Published August 15, 2013
The International Paralympic Committee recently ruled that a champion swimmer cannot take part in the upcoming Paralympic Games because she might not be permanently disabled.
"It's shocking and bizarre," Victoria Arlen, the swimmer from Exeter, told WBZ-TV. "I feel like I am being penalized for having hope."
Arlen was paralyzed from the waist down due to illness seven years ago. She resumed competitive swimming at the age of 16. And at last year's Paralympics in London, the teenager set a world record and won a gold medal in the 100-meter freestyle and silver medals in three other races.
On Monday, she learned she was deemed ineligible for the Montreal games based on the possibility of future treatment, her father said. She has been training all year for the games and is devastated not to be competing, Larry Arlen said.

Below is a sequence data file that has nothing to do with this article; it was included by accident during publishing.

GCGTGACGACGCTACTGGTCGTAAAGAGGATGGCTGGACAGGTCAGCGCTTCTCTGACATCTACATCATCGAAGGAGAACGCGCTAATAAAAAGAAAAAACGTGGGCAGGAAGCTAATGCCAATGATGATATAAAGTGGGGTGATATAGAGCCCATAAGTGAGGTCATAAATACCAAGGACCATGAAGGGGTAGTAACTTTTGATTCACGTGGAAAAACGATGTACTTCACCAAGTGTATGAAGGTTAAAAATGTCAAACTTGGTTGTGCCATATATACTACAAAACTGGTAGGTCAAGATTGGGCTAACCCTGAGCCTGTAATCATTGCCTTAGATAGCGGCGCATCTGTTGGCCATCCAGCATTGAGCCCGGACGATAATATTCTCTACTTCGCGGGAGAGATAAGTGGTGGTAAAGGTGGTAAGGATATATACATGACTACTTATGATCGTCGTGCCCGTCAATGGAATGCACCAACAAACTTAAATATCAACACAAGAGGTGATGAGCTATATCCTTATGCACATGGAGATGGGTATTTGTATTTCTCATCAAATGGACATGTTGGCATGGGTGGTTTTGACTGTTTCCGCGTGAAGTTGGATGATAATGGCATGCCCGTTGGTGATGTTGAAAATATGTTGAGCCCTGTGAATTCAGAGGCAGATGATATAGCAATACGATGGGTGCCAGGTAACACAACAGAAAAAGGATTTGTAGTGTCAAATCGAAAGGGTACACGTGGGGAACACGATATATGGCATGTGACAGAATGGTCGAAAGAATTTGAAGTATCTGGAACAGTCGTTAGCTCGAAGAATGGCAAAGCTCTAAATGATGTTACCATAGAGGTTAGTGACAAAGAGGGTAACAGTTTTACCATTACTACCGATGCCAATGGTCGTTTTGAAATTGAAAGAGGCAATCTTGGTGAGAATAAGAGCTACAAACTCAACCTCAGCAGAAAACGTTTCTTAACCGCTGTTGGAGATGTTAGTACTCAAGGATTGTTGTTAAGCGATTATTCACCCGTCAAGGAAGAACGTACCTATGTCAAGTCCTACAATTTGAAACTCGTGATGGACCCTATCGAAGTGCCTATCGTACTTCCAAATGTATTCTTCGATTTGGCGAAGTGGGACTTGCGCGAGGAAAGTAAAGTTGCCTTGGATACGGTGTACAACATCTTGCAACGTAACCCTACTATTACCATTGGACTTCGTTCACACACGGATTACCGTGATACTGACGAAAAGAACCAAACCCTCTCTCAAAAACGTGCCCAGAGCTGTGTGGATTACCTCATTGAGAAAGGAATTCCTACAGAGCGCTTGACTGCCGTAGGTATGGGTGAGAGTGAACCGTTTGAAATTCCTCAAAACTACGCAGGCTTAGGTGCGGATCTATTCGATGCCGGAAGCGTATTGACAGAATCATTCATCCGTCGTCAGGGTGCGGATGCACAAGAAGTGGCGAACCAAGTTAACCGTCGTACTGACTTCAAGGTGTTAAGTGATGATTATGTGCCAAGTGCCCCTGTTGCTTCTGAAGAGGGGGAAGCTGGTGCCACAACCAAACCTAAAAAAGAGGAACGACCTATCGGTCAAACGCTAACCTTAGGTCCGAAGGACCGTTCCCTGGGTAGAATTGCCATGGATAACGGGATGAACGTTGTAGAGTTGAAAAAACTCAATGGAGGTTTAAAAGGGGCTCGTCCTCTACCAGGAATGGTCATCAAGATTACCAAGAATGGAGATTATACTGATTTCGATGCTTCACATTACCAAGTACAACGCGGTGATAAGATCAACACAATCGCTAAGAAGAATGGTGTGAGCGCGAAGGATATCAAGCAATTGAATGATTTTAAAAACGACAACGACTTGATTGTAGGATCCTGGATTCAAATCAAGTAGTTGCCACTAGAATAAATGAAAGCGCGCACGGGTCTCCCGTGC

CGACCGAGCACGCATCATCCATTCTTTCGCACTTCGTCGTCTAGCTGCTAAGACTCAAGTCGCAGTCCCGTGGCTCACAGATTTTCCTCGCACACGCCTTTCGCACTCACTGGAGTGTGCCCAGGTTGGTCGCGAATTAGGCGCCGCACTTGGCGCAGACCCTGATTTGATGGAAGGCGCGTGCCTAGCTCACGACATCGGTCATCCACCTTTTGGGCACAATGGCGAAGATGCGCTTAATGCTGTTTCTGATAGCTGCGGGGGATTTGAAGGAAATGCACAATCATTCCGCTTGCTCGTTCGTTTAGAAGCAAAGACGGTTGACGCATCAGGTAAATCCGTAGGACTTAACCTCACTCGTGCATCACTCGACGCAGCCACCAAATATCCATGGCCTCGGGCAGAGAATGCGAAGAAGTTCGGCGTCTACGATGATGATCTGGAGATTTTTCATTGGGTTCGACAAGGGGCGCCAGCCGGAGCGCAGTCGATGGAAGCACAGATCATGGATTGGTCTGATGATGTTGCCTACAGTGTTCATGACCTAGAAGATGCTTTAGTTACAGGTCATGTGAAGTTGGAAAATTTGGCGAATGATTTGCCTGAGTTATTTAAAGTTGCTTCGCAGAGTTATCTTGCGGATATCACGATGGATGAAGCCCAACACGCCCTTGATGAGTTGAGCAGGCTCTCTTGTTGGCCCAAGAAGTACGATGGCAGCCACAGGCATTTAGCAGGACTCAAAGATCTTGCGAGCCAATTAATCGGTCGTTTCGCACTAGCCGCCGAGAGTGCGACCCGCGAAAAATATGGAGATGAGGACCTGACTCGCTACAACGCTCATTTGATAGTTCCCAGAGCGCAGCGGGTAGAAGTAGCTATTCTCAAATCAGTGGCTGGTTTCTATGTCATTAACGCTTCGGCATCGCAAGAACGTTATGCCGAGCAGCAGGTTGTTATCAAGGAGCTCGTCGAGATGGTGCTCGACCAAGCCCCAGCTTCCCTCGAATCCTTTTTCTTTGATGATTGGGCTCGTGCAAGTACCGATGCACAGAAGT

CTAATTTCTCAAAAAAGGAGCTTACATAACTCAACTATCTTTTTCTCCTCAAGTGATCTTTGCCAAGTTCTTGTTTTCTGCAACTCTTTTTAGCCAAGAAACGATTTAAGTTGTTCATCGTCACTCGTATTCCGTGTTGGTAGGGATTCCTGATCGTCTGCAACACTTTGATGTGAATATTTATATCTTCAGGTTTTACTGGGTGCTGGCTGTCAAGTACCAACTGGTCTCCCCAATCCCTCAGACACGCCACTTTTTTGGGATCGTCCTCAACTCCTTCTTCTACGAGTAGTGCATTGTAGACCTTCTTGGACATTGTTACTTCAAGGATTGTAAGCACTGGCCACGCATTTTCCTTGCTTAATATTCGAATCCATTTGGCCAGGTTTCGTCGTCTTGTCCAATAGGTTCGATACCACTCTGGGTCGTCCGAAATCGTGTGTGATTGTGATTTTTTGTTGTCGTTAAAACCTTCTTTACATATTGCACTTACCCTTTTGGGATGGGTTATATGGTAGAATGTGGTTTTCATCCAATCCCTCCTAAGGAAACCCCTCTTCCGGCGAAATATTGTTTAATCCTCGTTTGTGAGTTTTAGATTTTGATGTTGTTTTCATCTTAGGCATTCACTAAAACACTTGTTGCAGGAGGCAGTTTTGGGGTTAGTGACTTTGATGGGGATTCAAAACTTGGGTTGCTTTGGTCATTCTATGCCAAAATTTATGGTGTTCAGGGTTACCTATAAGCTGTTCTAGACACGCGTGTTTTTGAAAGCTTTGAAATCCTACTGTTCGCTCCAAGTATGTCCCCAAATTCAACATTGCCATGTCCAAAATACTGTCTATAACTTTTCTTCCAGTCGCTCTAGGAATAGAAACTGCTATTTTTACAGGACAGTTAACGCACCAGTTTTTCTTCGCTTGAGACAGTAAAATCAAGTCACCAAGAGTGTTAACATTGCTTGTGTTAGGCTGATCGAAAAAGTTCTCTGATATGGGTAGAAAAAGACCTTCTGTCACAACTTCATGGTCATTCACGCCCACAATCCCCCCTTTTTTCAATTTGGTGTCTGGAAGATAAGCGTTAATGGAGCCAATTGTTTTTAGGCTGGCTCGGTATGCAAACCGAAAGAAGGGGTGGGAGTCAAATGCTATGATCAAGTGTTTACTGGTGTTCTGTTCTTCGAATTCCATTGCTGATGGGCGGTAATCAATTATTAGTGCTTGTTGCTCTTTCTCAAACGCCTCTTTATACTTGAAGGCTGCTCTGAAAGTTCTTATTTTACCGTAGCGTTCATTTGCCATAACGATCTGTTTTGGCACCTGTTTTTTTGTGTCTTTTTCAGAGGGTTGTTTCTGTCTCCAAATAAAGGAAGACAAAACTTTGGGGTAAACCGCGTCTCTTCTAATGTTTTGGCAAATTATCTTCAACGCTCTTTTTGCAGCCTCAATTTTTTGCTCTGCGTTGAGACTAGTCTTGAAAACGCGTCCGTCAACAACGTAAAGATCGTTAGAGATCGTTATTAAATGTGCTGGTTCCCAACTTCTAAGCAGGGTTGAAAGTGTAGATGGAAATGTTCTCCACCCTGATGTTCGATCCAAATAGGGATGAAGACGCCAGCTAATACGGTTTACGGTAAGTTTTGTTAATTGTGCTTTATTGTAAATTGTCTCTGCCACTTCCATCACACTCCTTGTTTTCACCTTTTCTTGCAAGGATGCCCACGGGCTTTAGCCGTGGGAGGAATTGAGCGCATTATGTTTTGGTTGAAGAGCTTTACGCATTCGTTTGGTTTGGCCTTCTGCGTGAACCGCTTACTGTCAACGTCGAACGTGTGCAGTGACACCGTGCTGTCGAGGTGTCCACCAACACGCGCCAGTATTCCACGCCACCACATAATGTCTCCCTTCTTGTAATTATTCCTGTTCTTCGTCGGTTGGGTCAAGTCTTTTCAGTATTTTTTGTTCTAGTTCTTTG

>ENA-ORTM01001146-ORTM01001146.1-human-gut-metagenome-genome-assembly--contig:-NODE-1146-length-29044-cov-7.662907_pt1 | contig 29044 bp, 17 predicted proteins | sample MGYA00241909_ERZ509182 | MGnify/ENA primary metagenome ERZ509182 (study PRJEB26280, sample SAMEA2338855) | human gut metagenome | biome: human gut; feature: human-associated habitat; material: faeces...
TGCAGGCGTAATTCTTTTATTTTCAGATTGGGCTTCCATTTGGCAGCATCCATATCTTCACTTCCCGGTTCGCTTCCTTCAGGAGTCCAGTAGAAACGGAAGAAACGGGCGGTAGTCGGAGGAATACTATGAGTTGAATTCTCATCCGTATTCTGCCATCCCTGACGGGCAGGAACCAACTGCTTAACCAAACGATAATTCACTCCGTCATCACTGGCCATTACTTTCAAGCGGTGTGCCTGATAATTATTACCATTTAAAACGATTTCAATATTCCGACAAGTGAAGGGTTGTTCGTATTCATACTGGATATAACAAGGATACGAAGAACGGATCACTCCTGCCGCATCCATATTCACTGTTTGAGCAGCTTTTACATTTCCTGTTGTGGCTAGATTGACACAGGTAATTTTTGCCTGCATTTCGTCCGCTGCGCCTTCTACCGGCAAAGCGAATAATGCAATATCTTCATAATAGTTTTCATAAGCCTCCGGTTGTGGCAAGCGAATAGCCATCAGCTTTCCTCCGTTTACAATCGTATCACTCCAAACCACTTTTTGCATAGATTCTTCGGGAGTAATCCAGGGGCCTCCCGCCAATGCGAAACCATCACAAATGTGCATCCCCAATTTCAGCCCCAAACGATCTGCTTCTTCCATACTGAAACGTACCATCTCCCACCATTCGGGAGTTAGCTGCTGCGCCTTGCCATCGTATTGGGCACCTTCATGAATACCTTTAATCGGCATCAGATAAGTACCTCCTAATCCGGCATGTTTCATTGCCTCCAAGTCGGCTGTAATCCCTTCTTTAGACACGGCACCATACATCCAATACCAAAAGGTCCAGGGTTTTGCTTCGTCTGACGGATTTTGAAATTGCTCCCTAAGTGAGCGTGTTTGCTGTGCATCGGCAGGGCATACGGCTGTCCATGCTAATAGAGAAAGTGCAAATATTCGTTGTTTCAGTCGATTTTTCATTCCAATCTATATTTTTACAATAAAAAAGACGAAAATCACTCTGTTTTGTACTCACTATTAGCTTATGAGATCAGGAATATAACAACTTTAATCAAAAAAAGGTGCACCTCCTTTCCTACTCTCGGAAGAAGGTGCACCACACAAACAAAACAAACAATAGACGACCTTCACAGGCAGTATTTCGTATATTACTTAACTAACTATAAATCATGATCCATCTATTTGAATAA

"We believe the International Paralympic Committee should investigate this matter further, as well as reevaluate the para-swimming classification process so that young athletes are never put through a similar situation,” U.S. Sens. Jeanne Shaheen and Kelly Ayotte said in a statement. New Hampshire Governor Maggie Hassan joined others critical of the ruling.
Hassan calls the last-minute ban on Arlen's participation "unconscionable and patently unfair."
Shortly after the ruling, Arlen took to Facebook and posted she was ‘heartbroken’ over the ruling.
"To have trained so hard this past year and come so far only to be humiliated and targeted by the IPC for reasons unknown baffles me. "
NESN.com reports that Arlen suffered a neurological disorder of the spinal cord seven years ago. At one point, she fell into a three-year coma.
The Associated Press contributed to this report